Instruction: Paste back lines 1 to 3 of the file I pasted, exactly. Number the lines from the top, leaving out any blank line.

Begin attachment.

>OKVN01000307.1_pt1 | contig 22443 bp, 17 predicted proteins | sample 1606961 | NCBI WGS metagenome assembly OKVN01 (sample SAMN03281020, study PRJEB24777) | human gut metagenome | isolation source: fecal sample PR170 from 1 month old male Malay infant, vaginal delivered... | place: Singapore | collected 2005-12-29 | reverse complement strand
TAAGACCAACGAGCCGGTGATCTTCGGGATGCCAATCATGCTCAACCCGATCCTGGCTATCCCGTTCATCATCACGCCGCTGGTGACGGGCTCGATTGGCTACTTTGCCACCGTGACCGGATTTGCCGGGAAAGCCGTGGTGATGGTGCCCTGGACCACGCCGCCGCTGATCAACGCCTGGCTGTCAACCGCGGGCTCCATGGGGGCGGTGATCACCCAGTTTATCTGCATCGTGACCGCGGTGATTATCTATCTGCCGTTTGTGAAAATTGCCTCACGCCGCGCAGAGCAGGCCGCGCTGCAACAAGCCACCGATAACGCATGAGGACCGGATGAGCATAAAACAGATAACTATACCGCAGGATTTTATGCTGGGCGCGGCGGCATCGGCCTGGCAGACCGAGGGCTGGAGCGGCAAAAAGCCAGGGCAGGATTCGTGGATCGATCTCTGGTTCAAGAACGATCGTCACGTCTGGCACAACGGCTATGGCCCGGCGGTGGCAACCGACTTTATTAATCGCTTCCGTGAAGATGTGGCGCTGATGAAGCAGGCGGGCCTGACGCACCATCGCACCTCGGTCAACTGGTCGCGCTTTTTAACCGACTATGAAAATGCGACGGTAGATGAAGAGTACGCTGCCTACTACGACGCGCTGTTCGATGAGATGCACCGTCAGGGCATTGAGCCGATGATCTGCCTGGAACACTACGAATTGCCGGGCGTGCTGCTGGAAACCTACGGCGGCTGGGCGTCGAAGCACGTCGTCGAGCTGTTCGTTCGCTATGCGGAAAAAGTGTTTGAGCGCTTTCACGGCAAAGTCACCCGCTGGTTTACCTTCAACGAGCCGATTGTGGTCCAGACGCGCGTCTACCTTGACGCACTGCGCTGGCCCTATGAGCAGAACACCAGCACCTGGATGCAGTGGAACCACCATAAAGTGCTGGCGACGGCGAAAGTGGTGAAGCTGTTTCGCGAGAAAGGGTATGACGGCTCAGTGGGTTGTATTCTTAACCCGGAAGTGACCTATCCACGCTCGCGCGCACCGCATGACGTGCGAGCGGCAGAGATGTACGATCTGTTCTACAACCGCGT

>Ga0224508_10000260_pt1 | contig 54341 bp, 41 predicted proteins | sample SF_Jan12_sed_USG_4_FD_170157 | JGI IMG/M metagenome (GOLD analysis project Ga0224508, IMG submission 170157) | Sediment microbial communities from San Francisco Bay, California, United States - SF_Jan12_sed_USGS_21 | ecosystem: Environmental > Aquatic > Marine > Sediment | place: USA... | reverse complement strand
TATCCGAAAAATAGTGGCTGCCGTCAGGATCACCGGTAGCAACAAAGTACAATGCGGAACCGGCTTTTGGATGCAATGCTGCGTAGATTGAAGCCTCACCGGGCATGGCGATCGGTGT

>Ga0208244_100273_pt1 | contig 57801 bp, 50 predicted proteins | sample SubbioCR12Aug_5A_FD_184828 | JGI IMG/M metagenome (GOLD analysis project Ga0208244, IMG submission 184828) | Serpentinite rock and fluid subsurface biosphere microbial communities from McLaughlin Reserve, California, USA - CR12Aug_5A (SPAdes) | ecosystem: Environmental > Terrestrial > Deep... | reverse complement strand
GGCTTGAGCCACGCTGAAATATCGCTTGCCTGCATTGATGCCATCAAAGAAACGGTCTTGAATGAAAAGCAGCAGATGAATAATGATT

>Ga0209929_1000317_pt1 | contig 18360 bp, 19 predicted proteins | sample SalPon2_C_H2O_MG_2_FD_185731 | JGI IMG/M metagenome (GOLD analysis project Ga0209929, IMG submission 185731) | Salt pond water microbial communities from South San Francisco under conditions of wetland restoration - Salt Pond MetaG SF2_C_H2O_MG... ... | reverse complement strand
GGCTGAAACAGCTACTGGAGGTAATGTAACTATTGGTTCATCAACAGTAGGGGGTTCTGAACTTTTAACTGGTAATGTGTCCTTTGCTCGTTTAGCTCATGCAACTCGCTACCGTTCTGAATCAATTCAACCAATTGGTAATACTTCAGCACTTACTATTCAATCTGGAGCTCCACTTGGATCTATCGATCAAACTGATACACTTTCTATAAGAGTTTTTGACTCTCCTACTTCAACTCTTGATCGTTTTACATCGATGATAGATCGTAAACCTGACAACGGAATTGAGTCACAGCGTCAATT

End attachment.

>OKVN01000307.1_pt1 | contig 22443 bp, 17 predicted proteins | sample 1606961 | NCBI WGS metagenome assembly OKVN01 (sample SAMN03281020, study PRJEB24777) | human gut metagenome | isolation source: fecal sample PR170 from 1 month old male Malay infant, vaginal delivered... | place: Singapore | collected 2005-12-29 | reverse complement strand
TAAGACCAACGAGCCGGTGATCTTCGGGATGCCAATCATGCTCAACCCGATCCTGGCTATCCCGTTCATCATCACGCCGCTGGTGACGGGCTCGATTGGCTACTTTGCCACCGTGACCGGATTTGCCGGGAAAGCCGTGGTGATGGTGCCCTGGACCACGCCGCCGCTGATCAACGCCTGGCTGTCAACCGCGGGCTCCATGGGGGCGGTGATCACCCAGTTTATCTGCATCGTGACCGCGGTGATTATCTATCTGCCGTTTGTGAAAATTGCCTCACGCCGCGCAGAGCAGGCCGCGCTGCAACAAGCCACCGATAACGCATGAGGACCGGATGAGCATAAAACAGATAACTATACCGCAGGATTTTATGCTGGGCGCGGCGGCATCGGCCTGGCAGACCGAGGGCTGGAGCGGCAAAAAGCCAGGGCAGGATTCGTGGATCGATCTCTGGTTCAAGAACGATCGTCACGTCTGGCACAACGGCTATGGCCCGGCGGTGGCAACCGACTTTATTAATCGCTTCCGTGAAGATGTGGCGCTGATGAAGCAGGCGGGCCTGACGCACCATCGCACCTCGGTCAACTGGTCGCGCTTTTTAACCGACTATGAAAATGCGACGGTAGATGAAGAGTACGCTGCCTACTACGACGCGCTGTTCGATGAGATGCACCGTCAGGGCATTGAGCCGATGATCTGCCTGGAACACTACGAATTGCCGGGCGTGCTGCTGGAAACCTACGGCGGCTGGGCGTCGAAGCACGTCGTCGAGCTGTTCGTTCGCTATGCGGAAAAAGTGTTTGAGCGCTTTCACGGCAAAGTCACCCGCTGGTTTACCTTCAACGAGCCGATTGTGGTCCAGACGCGCGTCTACCTTGACGCACTGCGCTGGCCCTATGAGCAGAACACCAGCACCTGGATGCAGTGGAACCACCATAAAGTGCTGGCGACGGCGAAAGTGGTGAAGCTGTTTCGCGAGAAAGGGTATGACGGCTCAGTGGGTTGTATTCTTAACCCGGAAGTGACCTATCCACGCTCGCGCGCACCGCATGACGTGCGAGCGGCAGAGATGTACGATCTGTTCTACAACCGCGT

>Ga0224508_10000260_pt1 | contig 54341 bp, 41 predicted proteins | sample SF_Jan12_sed_USG_4_FD_170157 | JGI IMG/M metagenome (GOLD analysis project Ga0224508, IMG submission 170157) | Sediment microbial communities from San Francisco Bay, California, United States - SF_Jan12_sed_USGS_21 | ecosystem: Environmental > Aquatic > Marine > Sediment | place: USA... | reverse complement strand